Thursday, June 16, 2011

Learn from my mistakes - 2

If you're anything like me, you obsess every new sewing project. You want to jump right in and get it done as fast as possible. But when you do it fast you tend to cut corners and do a sloppy job. Then you're disappointed in the end. There's a couple things you can do to ensure a well sewn project every time.

1. Iron, iron, iron. I used to skip ironing when I was younger and I can't even understand why now. It may take time and effort to do it right, but it makes the sewing so much easier and it looks 100 times better!

2. If you're using a pattern, make sure you cut out the triangles and mark important circles/squares/center lines/etc. I admit I still cut corners and I don't mark every single line, but I still mark the important things with a fabric marker with disappearing ink. I tried to skip this with a project just last week and screwed up. You'd think I would have learned by now :P

3. If you're not using a pattern, measure twice, cut once. Actually measure 3 or 4 times (or more) and make sure your estimations are right. I don't know how many times I've jumped into cutting, only to have my project be an inch short or too tight. A big mistake I remember making was this mermaid tail for Elise's first Halloween:


I could barely fit it over her legs! I had to start all over again. And because it was too small, I couldn't reuse the fabric. What a waste!


Here's the finished product :) Nice a roomy and warm for a little munchkin!

Take the time to do your project right and you won't be disappointed. No one ever looks back at a project and thinks "I wish I wouldn't have done such a good job" ;)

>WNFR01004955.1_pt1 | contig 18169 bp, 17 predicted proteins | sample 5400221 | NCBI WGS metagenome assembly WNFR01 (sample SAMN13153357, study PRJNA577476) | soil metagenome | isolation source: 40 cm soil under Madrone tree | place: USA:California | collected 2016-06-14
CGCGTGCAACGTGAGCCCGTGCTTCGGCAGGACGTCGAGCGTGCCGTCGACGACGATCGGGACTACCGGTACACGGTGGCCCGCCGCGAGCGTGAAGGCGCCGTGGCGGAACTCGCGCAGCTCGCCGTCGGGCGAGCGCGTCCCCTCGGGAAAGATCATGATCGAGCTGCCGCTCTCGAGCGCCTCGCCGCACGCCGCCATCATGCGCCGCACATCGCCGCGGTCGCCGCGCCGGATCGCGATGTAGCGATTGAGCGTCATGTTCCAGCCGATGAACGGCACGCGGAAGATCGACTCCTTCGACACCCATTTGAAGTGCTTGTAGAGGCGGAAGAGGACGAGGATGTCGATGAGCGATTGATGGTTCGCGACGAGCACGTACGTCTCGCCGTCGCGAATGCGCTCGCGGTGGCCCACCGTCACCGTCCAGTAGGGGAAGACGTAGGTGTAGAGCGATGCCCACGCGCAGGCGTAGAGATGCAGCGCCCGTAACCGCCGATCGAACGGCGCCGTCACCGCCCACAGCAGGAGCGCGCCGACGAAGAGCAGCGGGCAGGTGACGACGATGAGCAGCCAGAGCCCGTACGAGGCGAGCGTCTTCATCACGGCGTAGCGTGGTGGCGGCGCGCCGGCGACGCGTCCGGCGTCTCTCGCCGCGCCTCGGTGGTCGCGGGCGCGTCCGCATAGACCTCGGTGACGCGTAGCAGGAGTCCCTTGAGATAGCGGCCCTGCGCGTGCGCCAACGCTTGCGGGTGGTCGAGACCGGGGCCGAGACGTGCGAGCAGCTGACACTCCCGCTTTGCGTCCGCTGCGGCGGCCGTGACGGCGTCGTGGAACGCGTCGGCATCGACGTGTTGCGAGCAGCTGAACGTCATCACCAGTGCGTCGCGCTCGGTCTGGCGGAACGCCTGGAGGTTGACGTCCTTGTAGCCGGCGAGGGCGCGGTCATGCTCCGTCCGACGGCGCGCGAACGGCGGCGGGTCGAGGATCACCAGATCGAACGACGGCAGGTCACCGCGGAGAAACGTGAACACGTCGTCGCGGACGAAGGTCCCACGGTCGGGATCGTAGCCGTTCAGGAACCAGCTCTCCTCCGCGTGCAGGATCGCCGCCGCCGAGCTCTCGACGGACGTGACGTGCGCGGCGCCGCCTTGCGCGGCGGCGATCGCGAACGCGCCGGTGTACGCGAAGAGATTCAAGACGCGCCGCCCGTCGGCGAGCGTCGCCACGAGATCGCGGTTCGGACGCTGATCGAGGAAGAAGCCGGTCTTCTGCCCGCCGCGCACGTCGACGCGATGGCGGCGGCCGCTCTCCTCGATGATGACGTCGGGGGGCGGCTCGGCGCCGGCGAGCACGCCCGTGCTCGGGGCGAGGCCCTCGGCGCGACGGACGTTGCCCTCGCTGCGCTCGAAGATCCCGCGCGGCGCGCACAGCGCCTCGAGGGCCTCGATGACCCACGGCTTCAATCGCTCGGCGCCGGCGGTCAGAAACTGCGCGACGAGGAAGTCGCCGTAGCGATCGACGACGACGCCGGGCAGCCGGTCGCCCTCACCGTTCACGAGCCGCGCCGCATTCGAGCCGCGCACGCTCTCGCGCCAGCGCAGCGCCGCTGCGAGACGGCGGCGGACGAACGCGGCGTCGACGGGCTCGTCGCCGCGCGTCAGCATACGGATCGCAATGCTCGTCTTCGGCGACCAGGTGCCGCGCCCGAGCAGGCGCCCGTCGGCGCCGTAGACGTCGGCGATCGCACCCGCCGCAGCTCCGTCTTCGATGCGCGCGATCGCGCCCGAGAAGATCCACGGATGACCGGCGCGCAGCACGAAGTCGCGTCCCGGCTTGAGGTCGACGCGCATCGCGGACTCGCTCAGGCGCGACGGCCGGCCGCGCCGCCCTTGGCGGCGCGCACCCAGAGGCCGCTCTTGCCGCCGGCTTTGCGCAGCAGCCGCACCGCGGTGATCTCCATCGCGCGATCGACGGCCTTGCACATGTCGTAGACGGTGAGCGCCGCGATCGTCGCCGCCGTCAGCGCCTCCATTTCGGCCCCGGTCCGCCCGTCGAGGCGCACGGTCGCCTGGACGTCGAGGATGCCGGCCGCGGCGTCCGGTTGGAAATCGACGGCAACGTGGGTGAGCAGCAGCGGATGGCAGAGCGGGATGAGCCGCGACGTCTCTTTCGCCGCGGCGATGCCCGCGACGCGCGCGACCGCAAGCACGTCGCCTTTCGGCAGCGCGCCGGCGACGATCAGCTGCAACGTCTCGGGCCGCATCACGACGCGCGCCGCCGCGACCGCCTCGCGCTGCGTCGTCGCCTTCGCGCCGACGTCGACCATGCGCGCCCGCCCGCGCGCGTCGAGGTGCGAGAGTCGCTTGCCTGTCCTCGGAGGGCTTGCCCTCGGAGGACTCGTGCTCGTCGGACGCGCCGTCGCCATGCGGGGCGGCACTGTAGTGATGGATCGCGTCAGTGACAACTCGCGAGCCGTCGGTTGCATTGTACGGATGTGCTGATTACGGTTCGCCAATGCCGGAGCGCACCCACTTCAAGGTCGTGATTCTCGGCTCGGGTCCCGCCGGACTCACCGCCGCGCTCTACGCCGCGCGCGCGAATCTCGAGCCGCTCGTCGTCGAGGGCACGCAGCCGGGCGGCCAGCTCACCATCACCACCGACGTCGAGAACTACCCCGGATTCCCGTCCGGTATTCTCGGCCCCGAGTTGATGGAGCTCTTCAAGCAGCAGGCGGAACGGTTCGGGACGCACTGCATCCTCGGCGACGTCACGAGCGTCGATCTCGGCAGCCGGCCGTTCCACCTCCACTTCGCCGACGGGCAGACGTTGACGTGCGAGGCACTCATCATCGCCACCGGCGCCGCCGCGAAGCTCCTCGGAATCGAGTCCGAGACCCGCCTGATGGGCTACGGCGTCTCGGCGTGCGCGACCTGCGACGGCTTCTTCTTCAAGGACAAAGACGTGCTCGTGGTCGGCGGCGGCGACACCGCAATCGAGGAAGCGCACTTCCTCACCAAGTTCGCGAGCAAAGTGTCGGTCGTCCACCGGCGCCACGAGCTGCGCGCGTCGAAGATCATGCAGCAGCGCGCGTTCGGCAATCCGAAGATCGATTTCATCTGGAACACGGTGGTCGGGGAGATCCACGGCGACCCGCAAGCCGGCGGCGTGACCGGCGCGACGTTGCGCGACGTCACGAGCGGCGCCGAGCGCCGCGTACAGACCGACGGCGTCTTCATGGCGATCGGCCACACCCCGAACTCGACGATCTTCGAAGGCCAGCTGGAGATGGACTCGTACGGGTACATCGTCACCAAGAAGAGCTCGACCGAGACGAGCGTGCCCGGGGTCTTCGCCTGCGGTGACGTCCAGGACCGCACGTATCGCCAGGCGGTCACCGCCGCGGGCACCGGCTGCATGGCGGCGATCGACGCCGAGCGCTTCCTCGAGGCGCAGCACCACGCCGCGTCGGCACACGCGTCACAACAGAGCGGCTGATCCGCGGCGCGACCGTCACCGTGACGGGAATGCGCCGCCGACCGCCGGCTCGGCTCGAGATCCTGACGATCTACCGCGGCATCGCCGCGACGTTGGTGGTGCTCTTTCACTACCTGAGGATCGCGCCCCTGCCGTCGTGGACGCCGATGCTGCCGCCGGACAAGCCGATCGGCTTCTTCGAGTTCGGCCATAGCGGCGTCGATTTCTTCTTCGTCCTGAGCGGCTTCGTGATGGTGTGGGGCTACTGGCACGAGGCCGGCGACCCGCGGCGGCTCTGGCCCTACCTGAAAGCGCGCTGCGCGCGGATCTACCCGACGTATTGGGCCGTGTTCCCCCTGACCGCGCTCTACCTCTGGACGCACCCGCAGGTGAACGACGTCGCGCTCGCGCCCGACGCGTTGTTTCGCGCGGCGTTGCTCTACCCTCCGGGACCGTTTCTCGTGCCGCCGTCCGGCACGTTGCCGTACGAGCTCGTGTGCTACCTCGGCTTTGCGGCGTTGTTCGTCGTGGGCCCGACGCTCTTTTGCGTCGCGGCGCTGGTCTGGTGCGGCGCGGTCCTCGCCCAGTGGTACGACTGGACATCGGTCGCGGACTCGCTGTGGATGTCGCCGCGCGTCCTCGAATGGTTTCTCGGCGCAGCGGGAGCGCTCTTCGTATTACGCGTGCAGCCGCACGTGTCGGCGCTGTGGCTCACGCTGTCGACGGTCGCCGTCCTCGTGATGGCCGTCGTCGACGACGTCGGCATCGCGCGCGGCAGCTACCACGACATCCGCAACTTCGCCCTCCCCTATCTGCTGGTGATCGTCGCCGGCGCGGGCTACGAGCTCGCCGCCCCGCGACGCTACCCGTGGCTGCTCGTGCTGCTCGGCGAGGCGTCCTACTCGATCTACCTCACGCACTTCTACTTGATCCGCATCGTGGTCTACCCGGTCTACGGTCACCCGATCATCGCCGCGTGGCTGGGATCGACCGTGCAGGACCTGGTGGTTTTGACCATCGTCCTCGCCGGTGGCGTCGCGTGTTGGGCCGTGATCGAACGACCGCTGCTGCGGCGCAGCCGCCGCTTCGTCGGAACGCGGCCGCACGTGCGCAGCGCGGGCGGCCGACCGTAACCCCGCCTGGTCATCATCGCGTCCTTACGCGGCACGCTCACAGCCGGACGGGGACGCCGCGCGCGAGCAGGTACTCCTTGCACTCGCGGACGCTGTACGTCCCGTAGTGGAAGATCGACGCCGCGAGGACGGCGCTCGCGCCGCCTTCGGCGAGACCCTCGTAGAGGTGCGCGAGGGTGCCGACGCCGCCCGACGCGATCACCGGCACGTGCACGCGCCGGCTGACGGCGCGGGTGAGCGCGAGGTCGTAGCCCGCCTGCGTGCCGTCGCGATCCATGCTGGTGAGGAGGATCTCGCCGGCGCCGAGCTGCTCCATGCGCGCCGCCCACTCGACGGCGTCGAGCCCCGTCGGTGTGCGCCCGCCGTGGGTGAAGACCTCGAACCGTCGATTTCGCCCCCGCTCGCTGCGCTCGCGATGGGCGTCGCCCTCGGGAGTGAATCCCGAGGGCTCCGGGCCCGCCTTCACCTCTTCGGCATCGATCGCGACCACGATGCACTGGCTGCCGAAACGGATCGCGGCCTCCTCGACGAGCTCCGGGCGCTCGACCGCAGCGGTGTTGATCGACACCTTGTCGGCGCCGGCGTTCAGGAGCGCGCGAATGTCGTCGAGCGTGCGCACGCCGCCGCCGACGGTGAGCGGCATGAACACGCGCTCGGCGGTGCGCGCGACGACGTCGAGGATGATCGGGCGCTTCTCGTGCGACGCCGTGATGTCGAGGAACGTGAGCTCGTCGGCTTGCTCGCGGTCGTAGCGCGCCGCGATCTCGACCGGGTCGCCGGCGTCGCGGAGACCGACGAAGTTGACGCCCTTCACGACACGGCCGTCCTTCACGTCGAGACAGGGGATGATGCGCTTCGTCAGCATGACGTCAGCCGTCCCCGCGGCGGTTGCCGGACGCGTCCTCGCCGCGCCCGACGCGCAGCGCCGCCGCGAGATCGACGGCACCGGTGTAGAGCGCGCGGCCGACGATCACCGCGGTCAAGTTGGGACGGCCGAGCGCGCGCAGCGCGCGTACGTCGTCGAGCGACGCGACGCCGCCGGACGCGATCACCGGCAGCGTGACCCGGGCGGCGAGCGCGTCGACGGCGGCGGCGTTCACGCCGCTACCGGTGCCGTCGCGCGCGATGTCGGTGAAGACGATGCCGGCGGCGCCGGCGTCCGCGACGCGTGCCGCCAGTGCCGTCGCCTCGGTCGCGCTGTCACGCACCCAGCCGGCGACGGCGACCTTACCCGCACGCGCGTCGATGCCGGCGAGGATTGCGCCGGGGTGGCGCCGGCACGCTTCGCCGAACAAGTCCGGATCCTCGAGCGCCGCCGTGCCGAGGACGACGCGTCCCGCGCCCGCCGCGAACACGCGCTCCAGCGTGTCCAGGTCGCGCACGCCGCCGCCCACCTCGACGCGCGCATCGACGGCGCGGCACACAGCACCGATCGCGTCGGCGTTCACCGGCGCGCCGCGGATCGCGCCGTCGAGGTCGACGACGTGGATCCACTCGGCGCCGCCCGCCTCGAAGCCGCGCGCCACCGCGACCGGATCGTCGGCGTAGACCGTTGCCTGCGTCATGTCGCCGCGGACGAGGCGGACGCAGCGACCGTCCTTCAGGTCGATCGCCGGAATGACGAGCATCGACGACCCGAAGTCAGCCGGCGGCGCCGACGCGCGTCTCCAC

Learn from my mistakes - 1

I want to add a little more content to my blog, so I'm going to start writing about mistakes I've made or simple ways to help better your sewing/crafting skills. First up is the biggest mistake I've made, because I think about it every time I sew. If you have cats, or any animals really, LOCK UP YOUR THREAD. Anything long and stringy, thread, yarn, elastic, ANYTHING. Put it in a box with a tight lid and put it out of reach. Put all trimmed threads into a garbage can with a lid or tuck them way down into the garbage. Never leave your machine unattended with the needle threaded, and tuck bobbin thread under a lowered presser foot.

About 5 years ago my cat, Logan, somehow got into my thread stash that I thought was out of reach. I'm still not even sure how he did it, but he managed to find and swallow a piece of thread about 6-8 inches long. I had no clue until the following day, when he started throwing up. We assumed he had a hairball, but by the evening he wasn't looking so good. I took him to the vet first thing in the morning where he immediately found the thread still sticking out under his tongue. I had checked his mouth, but not under his tongue! He needed emergency surgery right away, and $500 later he was on his way back to normal.


I am crazy about thread lock up now. I relaxed a bit sometime last year, and started leaving my thread on the machine again. I walked downstairs one day and discovered thread trailed halfway across the basement. Luckily none of the kitties swallowed any. I'll never make that mistake again!
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